The Reuters/Ipsos poll was conducted online in English in all 50 states. It surveyed 1,562 American adults, including 578 who identified as Republicans. It has a credibility interval, a measure of accuracy, of 3 percentage points for the entire sample and 5 percentage points for Republicans only.

(Reporting by Chris Kahn; Editing by James Dalgleish)

Report typos and corrections to: [email protected].
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2020 Election

Masks take center stage in presidential race as Biden slams Trump for ‘costing people’s lives’



In an interview with CNN's Dana Bash on Tuesday, former Vice President Joe Biden laid into President Donald Trump for his comments belittling his decision to wear a mask at the Memorial Day events at the beginning of the week.

"He's a fool, an absolute fool to talk that way," said Biden. He added that "This macho stuff ... It's costing people's lives."

Trump has frequently refused to don a mask while speaking to the media, even when he is in public places where masks are required.

Watch below:

“He’s a fool, an absolute fool to talk that way,” Biden to @DanaBashCNN about Trump belittling his wearing of a mask. “This macho stuff ... It’s costing people’s lives.”

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1 in 5 teachers—citing COVID-19 concerns—likely won’t return to US schools this fall: survey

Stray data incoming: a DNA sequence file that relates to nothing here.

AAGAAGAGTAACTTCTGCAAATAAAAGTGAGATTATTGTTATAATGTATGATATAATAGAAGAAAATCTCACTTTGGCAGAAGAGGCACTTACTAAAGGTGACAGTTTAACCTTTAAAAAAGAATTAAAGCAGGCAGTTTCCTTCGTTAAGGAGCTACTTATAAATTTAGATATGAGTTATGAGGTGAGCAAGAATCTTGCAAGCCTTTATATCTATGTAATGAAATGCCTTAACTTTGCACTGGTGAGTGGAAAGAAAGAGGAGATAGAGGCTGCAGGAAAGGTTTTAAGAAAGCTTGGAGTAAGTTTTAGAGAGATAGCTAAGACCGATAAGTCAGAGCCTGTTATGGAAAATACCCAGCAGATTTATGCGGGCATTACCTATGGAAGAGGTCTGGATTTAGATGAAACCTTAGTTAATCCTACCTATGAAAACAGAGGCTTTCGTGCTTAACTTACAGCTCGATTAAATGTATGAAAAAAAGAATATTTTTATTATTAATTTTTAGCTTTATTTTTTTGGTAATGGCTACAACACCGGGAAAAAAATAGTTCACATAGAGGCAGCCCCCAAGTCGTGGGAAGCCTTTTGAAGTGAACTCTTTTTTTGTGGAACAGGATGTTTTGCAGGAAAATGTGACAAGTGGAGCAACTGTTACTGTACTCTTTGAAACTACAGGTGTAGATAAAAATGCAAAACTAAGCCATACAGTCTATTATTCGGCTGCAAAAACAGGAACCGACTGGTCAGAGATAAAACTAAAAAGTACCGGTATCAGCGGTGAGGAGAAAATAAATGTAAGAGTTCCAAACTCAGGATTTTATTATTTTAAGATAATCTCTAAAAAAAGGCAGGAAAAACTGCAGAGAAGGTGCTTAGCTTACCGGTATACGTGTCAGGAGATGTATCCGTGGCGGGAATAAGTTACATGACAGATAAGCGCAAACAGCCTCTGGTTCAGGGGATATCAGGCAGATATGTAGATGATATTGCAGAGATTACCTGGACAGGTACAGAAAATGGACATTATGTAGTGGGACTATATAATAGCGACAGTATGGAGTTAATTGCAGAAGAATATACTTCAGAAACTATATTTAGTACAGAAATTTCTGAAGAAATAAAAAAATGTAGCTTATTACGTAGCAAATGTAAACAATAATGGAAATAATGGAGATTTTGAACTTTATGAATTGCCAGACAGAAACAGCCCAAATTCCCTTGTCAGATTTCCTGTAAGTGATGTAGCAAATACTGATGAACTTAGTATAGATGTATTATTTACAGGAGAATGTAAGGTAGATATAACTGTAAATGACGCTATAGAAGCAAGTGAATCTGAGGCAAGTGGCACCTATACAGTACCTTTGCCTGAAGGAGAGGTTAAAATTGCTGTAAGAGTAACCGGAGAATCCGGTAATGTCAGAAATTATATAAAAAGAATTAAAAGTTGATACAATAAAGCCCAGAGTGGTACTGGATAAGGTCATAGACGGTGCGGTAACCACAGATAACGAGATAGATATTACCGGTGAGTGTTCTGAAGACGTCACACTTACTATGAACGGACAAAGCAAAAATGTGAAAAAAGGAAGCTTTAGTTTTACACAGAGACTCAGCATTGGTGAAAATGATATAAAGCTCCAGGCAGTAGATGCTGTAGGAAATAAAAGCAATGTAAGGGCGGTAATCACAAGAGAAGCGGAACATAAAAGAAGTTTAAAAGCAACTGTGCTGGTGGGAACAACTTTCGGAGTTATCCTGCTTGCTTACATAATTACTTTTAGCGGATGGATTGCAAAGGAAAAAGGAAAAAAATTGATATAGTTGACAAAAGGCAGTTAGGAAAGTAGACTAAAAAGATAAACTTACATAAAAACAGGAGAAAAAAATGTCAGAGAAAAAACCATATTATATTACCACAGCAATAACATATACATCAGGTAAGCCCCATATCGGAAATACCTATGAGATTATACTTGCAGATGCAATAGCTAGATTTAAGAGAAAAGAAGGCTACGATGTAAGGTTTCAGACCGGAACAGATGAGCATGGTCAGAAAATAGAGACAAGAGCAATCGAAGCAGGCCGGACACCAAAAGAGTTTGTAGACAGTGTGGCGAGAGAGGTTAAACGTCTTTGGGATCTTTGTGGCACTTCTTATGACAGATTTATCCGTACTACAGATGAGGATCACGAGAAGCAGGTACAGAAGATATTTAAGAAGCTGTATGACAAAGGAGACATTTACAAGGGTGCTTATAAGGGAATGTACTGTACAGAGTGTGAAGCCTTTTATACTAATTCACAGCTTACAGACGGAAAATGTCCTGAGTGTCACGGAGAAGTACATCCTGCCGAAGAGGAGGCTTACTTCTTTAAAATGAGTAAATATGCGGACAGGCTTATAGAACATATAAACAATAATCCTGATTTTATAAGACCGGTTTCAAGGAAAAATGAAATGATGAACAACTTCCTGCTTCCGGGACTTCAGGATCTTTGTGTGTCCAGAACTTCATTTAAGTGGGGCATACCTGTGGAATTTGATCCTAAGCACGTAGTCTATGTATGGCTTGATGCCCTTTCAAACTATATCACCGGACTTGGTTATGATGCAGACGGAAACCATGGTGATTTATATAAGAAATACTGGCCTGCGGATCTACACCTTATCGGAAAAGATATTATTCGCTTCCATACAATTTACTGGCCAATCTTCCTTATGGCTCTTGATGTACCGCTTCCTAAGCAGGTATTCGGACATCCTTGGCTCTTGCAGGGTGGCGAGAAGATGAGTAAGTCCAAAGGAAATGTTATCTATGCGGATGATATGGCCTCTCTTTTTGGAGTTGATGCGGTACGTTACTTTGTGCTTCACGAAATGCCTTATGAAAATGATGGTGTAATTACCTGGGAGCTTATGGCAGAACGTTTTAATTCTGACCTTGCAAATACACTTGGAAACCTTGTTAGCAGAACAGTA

While most U.S. schools have ended in-person instruction for the rest of this academic year because of the coronavirus pandemic, polling results published Tuesday show that the majority of parents and teachers expect classrooms to reopen in the fall and worry about what that will mean for safety and education.

In mid-May, Ipsos conducted a pair of online polls for USA Today of K-12 teachers and parents of school-aged children. Pollsters found that if schools reopen in the fall—with strict new rules to limit Covid-19 infections—nearly six in 10 parents would consider not sending their kids back and one in five educators likely would not return to teaching. Among teachers 55 and older, that figure was one in four.

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Trump says he can ‘absolutely’ force governors to reopen churches if he decides to do so



At Tuesday's coronavirus press briefing, President Donald Trump was pressed on whether he really has the authority to force governors to allow houses of worship to reopen amid the coronavirus pandemic. "Can you explain what authority you had in mind when you said that you would do that?" asked a reporter.

The president emphasized that he does have the power — but did not elaborate on how specifically he would do so, and added that he doesn't think he will have to.

"I can absolutely do it if I want to," said Trump. "I don't think I'm going to have to, because it's starting to open up. We need our churches and our synagogues and our mosques. We want them open, churches, synagogues, mosques, and other — we want them open and we want them open as soon as possible."